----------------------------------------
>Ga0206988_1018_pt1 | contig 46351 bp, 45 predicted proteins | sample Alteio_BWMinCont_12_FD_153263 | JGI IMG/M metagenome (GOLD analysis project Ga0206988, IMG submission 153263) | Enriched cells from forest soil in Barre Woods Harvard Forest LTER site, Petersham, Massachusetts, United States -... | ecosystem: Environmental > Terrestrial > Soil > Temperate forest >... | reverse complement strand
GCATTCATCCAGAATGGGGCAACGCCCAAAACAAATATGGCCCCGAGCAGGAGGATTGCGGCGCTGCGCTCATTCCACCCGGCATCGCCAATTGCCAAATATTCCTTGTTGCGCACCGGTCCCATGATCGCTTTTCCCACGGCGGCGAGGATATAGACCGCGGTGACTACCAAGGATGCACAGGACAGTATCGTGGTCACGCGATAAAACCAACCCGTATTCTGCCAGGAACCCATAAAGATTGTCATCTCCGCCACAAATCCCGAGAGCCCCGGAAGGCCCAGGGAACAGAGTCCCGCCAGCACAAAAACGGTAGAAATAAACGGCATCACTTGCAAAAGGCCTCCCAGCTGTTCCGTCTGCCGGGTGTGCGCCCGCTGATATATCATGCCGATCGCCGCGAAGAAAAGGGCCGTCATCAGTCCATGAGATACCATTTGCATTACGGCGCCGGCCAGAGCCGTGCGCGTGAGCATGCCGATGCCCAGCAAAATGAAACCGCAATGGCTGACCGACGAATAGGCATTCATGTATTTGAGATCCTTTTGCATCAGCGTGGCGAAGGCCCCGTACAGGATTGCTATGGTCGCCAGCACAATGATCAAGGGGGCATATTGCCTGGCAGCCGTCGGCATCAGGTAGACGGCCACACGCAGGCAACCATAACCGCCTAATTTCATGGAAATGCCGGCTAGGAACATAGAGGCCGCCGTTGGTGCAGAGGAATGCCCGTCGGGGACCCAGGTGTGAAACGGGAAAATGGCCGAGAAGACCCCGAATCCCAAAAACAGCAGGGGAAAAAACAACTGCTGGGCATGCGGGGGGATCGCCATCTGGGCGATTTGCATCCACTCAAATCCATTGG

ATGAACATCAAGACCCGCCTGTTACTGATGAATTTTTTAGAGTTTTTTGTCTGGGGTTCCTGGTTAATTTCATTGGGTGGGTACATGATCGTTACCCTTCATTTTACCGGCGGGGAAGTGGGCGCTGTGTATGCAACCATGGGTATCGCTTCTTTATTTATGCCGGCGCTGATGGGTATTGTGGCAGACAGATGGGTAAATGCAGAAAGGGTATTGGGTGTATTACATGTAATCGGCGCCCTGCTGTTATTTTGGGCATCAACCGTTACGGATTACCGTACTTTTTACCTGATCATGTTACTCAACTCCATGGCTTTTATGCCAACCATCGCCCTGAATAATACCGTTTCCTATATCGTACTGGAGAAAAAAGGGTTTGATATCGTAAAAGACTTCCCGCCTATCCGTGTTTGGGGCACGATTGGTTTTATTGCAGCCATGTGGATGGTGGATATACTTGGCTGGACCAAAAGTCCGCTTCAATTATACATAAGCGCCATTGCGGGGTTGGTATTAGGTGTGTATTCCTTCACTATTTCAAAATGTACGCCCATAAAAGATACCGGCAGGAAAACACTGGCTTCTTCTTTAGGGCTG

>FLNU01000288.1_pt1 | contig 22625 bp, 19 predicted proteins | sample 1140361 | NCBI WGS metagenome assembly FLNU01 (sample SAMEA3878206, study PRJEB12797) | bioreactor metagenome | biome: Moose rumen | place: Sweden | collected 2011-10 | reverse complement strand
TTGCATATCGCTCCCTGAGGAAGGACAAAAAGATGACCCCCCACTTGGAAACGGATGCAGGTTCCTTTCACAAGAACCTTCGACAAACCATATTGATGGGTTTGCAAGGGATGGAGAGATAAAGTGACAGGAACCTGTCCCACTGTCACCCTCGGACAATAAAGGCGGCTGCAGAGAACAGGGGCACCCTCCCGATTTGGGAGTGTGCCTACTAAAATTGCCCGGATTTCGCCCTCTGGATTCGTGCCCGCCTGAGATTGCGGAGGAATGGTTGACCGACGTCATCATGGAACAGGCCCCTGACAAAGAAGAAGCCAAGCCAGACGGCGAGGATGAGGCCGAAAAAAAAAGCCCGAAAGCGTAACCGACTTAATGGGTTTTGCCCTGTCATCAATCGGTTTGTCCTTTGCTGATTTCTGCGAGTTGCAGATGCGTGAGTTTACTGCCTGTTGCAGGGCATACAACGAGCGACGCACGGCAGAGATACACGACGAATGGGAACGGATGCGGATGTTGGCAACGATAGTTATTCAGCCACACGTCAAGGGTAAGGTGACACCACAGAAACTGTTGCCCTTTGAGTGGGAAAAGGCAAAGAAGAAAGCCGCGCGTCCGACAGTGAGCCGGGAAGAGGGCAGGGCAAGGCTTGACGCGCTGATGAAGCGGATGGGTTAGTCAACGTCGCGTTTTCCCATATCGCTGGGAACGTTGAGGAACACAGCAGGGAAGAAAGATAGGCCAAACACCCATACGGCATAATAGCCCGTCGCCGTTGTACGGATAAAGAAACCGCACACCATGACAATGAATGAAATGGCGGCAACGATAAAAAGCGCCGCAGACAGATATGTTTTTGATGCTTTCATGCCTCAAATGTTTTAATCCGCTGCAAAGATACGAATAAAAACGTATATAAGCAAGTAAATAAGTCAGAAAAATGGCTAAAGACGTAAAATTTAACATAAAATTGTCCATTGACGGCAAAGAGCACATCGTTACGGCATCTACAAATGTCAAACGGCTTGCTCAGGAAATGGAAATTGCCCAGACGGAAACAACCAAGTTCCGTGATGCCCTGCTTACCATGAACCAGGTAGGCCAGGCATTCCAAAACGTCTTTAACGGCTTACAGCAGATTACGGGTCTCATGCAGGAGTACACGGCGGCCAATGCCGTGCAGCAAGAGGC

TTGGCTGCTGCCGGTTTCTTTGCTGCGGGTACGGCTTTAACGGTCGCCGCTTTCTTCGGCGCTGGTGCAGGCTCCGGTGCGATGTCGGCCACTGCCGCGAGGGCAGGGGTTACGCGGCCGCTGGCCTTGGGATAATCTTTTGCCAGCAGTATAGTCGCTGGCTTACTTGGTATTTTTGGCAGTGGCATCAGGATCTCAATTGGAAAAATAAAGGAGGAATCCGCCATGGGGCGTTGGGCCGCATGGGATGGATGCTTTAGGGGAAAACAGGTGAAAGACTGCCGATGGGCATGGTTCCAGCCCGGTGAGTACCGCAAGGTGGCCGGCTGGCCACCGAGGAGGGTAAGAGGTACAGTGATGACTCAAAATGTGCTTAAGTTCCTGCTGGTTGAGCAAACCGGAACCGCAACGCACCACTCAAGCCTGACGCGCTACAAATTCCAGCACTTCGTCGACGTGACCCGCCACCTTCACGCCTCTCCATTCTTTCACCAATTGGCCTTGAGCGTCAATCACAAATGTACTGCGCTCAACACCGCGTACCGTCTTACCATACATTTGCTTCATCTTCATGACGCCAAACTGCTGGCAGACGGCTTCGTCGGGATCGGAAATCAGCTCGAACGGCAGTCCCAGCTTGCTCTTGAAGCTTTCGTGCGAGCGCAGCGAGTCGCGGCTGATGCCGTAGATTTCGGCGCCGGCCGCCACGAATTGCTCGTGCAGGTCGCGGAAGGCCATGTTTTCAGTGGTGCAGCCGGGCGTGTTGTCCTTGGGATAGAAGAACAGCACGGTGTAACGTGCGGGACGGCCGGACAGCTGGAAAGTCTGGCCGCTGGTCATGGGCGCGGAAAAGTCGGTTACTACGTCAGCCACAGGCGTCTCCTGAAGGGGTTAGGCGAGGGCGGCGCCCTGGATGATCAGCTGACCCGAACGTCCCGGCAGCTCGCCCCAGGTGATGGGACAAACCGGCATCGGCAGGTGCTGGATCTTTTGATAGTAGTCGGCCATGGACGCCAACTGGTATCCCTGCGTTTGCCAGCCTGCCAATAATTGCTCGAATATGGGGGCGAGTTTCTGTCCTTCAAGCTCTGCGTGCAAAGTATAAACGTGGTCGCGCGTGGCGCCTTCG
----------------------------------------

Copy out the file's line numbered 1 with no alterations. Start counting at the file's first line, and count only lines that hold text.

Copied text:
>Ga0206988_1018_pt1 | contig 46351 bp, 45 predicted proteins | sample Alteio_BWMinCont_12_FD_153263 | JGI IMG/M metagenome (GOLD analysis project Ga0206988, IMG submission 153263) | Enriched cells from forest soil in Barre Woods Harvard Forest LTER site, Petersham, Massachusetts, United States -... | ecosystem: Environmental > Terrestrial > Soil > Temperate forest >... | reverse complement strand